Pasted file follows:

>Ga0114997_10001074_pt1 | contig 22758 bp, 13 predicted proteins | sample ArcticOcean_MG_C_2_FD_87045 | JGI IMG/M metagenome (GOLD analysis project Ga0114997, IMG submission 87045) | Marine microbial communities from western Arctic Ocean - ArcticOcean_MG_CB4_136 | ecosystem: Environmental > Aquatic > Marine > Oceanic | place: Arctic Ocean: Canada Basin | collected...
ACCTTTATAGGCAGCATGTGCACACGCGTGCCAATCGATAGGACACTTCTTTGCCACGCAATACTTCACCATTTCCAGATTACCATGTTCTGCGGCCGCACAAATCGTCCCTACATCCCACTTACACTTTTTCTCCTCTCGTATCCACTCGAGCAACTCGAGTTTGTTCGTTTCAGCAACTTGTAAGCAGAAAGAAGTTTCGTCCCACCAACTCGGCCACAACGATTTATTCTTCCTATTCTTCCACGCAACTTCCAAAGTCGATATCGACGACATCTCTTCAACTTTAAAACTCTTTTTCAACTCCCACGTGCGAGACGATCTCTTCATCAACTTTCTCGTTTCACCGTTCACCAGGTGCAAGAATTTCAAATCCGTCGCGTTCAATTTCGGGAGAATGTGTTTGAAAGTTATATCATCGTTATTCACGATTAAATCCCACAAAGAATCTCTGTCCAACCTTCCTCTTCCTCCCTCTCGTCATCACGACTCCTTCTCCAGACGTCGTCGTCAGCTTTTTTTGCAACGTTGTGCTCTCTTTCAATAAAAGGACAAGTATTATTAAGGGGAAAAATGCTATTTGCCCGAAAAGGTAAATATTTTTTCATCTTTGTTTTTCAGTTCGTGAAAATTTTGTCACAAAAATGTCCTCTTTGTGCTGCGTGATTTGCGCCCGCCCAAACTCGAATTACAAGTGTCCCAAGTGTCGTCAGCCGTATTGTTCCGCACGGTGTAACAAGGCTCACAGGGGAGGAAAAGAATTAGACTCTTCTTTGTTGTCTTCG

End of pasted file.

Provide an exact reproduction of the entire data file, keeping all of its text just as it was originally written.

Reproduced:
>Ga0114997_10001074_pt1 | contig 22758 bp, 13 predicted proteins | sample ArcticOcean_MG_C_2_FD_87045 | JGI IMG/M metagenome (GOLD analysis project Ga0114997, IMG submission 87045) | Marine microbial communities from western Arctic Ocean - ArcticOcean_MG_CB4_136 | ecosystem: Environmental > Aquatic > Marine > Oceanic | place: Arctic Ocean: Canada Basin | collected...
ACCTTTATAGGCAGCATGTGCACACGCGTGCCAATCGATAGGACACTTCTTTGCCACGCAATACTTCACCATTTCCAGATTACCATGTTCTGCGGCCGCACAAATCGTCCCTACATCCCACTTACACTTTTTCTCCTCTCGTATCCACTCGAGCAACTCGAGTTTGTTCGTTTCAGCAACTTGTAAGCAGAAAGAAGTTTCGTCCCACCAACTCGGCCACAACGATTTATTCTTCCTATTCTTCCACGCAACTTCCAAAGTCGATATCGACGACATCTCTTCAACTTTAAAACTCTTTTTCAACTCCCACGTGCGAGACGATCTCTTCATCAACTTTCTCGTTTCACCGTTCACCAGGTGCAAGAATTTCAAATCCGTCGCGTTCAATTTCGGGAGAATGTGTTTGAAAGTTATATCATCGTTATTCACGATTAAATCCCACAAAGAATCTCTGTCCAACCTTCCTCTTCCTCCCTCTCGTCATCACGACTCCTTCTCCAGACGTCGTCGTCAGCTTTTTTTGCAACGTTGTGCTCTCTTTCAATAAAAGGACAAGTATTATTAAGGGGAAAAATGCTATTTGCCCGAAAAGGTAAATATTTTTTCATCTTTGTTTTTCAGTTCGTGAAAATTTTGTCACAAAAATGTCCTCTTTGTGCTGCGTGATTTGCGCCCGCCCAAACTCGAATTACAAGTGTCCCAAGTGTCGTCAGCCGTATTGTTCCGCACGGTGTAACAAGGCTCACAGGGGAGGAAAAGAATTAGACTCTTCTTTGTTGTCTTCG